The primary objective of this project-based learning course is to develop critical thinking and engineering problem solving skills by identifying and proposing solutions to current civil and/or environmental engineering problems facing the University of Illinois campus community. The class also includes several site visits to local engineering infrastructure facilities and multiple discussion driven case studies, which expose and deepen students understanding of current engineering facility operations and challenges. Additionally, students will understand more intimately what civil and environmental engineers do as well as the various fields of specialization and prepare them for opportunities for summer internships. Through working on a team project, reviewing other team projects, and receiving feedback from the course instructors, students will also develop necessary professional skills such as communication (written and oral) and project management. The course is primarily for sophomores and junior transfer students with a focus of engaging them into the broad spectra of challenges and contemporary issues in civil and environmental engineering, especially with regard to sustainability, design, and multi-disciplinary teamwork.

  16. Update from Paul Foote, re: DCEO representative

    Associated Project(s): 

    From: Foote, Gerard Paul
    Sent: Friday, February 14, 2014 4:16 PM
    To: Helmink, Karl J; Johnston, Morgan B
    Subject: RE: Boiler tune up grant - proposal and Tom Coe conversation


    In response to the e-mail referencing Tom Coe and contacting the ERC, Brian Katamay

    I had a phone conversation with Brian (Jan16th), indicating our desire to apply for approx. $180,000 In grant rebates and explained the 12’, 13’ and 14’ year totals and referenced Mr. Coe had suggested we talk with Mr. Katamay about applying for all of them and the best way to do so.

    After discussing the numbers Brian said he first needs to see the breakdown of the numbers and his main concern was to see how it would fit into the ERP budget, he did not want to commit all of the funds to one place and was concerned about making sure it was split amongst multiple locations. I explained I could email the spreadsheet with the incentive totals, and he requested I complete the project costs column first then submit the spreadsheet to him for a review of the breakdown.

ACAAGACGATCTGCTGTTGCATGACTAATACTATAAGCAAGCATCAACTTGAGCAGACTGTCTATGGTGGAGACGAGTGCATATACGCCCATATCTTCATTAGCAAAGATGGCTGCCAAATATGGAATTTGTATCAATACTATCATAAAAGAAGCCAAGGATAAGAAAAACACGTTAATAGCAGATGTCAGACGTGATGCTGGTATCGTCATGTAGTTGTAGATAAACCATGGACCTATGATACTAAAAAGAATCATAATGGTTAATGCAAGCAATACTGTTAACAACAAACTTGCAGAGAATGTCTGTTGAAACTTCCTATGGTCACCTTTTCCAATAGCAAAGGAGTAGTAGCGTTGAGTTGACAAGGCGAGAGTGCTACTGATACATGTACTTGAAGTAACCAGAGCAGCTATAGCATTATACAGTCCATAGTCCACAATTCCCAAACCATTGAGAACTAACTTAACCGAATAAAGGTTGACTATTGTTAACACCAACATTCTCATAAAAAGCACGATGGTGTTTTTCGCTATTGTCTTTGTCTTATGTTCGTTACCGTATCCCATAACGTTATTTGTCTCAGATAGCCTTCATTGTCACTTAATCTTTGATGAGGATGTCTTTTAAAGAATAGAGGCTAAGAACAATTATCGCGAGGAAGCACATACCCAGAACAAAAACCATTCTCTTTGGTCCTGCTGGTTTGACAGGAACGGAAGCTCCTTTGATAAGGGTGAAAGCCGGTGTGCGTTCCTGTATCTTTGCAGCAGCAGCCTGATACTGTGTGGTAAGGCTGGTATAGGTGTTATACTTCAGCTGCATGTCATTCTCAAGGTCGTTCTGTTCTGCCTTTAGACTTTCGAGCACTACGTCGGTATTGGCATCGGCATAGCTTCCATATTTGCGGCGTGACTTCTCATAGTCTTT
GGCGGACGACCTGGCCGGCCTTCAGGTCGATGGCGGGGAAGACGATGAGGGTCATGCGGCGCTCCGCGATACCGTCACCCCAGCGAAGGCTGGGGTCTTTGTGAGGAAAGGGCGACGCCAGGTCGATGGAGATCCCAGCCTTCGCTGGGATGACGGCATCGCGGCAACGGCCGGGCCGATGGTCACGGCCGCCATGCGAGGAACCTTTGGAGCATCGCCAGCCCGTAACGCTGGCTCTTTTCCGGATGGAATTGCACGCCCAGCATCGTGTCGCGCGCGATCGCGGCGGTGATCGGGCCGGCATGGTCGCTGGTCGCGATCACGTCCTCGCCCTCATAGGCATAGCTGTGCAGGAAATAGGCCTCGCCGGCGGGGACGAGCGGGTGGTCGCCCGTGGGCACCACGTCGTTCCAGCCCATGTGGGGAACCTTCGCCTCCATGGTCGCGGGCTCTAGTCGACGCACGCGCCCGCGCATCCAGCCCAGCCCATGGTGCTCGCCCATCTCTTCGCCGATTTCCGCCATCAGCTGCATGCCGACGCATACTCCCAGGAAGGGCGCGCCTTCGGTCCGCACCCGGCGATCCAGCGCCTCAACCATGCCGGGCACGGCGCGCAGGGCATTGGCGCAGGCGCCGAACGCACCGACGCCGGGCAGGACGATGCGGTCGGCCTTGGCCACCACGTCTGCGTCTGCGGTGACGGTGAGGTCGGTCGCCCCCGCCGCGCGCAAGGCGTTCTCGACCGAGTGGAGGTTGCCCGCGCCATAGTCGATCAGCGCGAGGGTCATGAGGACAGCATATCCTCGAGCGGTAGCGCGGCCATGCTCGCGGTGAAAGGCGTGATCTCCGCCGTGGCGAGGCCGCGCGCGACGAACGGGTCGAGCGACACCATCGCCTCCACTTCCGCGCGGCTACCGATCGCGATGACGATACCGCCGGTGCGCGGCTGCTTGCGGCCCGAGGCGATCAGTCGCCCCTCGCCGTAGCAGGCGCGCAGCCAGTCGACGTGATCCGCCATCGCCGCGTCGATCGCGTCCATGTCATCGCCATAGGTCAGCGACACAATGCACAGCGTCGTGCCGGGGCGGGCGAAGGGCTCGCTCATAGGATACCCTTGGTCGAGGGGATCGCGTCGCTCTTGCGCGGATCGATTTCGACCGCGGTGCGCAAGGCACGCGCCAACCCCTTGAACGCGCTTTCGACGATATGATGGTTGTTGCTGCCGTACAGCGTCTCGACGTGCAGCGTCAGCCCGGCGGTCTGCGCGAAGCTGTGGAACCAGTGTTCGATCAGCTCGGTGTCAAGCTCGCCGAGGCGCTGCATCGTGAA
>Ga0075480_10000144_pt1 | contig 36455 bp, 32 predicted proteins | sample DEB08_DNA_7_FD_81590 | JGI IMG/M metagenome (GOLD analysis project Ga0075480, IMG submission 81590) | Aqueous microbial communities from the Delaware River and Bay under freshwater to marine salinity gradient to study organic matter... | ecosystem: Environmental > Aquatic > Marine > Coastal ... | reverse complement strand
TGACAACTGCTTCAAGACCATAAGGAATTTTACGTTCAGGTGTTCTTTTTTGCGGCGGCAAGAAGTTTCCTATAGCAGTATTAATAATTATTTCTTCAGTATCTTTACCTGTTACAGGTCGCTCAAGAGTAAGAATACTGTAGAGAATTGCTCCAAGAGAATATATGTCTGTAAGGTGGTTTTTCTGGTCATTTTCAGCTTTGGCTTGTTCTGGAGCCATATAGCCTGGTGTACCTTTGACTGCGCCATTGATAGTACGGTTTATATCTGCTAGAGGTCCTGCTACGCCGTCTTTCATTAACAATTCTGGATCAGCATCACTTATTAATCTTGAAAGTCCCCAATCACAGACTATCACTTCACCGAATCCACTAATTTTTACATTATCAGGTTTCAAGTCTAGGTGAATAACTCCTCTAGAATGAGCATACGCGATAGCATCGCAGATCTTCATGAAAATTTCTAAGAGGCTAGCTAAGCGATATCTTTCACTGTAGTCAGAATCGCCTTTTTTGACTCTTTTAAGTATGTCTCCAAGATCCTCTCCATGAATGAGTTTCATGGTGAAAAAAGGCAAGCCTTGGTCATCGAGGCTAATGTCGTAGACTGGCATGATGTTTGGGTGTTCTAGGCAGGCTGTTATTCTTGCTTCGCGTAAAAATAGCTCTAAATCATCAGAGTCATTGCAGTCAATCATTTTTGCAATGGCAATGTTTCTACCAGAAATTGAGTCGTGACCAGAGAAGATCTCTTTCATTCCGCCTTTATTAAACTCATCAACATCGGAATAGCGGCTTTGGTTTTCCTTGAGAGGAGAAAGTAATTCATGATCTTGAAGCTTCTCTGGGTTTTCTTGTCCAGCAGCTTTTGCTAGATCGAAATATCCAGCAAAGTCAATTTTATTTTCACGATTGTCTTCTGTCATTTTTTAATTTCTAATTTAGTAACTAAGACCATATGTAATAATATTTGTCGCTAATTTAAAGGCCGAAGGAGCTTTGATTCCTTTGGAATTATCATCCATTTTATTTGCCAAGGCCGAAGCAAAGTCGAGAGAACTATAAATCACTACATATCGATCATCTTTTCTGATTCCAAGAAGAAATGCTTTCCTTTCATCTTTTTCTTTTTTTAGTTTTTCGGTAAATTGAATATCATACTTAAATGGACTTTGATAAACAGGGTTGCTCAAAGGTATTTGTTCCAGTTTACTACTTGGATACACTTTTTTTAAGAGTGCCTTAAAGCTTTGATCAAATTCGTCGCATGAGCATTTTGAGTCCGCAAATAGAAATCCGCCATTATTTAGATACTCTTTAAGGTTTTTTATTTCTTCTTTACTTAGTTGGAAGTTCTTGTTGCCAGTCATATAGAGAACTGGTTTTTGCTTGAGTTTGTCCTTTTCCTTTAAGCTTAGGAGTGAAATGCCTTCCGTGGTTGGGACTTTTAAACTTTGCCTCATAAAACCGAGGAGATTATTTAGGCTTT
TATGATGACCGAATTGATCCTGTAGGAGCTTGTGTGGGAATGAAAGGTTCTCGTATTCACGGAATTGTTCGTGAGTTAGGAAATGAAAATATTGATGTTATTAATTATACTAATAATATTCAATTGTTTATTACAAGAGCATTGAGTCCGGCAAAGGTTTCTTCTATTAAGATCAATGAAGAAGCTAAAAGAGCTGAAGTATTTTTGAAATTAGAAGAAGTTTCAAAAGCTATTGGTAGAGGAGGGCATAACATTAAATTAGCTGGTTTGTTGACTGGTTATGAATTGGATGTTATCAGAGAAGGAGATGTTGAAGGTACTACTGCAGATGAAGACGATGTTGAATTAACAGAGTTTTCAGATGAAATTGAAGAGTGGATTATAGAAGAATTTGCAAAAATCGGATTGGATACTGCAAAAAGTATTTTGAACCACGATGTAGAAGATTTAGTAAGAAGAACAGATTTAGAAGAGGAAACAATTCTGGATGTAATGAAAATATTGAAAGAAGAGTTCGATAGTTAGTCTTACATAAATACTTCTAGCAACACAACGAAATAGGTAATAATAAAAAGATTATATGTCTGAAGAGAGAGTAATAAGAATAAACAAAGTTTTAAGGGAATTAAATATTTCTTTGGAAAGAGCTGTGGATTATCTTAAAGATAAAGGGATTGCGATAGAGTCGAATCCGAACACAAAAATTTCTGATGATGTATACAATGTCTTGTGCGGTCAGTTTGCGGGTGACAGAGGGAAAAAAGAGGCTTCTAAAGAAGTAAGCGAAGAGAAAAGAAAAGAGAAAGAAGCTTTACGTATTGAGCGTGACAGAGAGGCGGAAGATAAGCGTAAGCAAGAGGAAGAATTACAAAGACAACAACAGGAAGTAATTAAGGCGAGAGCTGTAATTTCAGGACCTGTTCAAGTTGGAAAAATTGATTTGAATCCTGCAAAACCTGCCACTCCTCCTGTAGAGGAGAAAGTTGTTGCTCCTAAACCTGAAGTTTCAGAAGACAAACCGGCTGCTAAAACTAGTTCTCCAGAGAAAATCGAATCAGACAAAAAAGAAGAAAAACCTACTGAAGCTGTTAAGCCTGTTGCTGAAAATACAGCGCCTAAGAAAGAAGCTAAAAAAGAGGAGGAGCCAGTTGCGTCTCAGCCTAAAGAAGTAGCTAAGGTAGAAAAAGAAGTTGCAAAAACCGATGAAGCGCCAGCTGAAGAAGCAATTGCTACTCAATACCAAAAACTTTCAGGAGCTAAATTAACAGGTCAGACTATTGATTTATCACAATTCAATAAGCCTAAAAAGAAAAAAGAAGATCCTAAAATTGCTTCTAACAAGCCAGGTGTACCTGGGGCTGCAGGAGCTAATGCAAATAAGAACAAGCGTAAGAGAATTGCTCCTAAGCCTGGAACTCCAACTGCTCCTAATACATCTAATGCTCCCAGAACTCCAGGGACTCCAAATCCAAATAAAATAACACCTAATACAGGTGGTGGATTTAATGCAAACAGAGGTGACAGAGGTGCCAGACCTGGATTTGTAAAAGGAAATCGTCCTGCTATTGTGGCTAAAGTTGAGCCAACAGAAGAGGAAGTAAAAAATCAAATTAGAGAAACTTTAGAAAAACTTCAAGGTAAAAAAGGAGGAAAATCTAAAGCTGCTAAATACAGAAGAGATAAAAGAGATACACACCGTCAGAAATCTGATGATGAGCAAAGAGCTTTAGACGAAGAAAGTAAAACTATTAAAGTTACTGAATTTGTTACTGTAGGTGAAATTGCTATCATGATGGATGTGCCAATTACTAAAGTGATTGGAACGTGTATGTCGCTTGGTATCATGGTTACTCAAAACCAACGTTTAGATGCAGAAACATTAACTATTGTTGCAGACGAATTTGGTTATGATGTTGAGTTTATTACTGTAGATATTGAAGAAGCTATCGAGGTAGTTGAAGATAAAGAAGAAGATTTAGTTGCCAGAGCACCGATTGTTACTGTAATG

I forwarded the spreadsheet upon completion (2/13/2014), and awaited Brians' response. 

    Today he responded and stated Ameren funds are no longer available and they are no longer taking aps for this year.

    In turn I asked about the setting aside of funds ahead of time, referencing our first conversation? Brian replied the process for this is preapproval, something he had not required in the original phone call.

    When asked what our options are now that weeks of work have been done, Brian said we have the technical work done and when the new year starts after May 31, 2014 we can visit the idea of including this work for 12’,13’and14’. 

  17. message from Jack Dempsey

    Associated Project(s): 

    From: Dempsey, John Garrett
    Sent: Friday, February 14, 2014 11:01 AM
    To: Roesler, Jeffery Raphael; Mestre, Jose; Johnston, Morgan B; Schideman, Lance Charles; Schmidt, Arthur R; Liu, Liang Y; Somaratna, Jeevaka I
    Cc: Stratman, Allan; Andrechak, Michael J; Wise, Phyllis M; Adesida, Ilesanmi
    Subject: RE: CEE398

    I want to thank each of you for allowing me to be part of the first offering of CEE398. I have learned so much from each of you and developed an real appreciation for the work faculty do. I only wish I had made the connection between F&S and the academy earlier.

    Jeff’s presentation yesterday about the second offering this fall and the discussion surrounding it demonstrated just how far he has brought the concept in such a short time. There is no doubt that with Liang’s leadership, Jeff’s hard work, Al’s support and Morgan’s involvement this CEE initiative will continue to blossom. In fact, during a conversation with Ben McCall yesterday, it appears that what you have done is directly translatable to a course being developed by Prof. Madhu Khanna for iSEE. I have asked Morgan to introduce her to the team when appropriate.

    As my time here is short, I need to focus on some remaining projects so I will not be attending the bi-weekly course planning meeting, but leave you in Morgan’s capable hands.  Again, thanks for letting me be a part of this.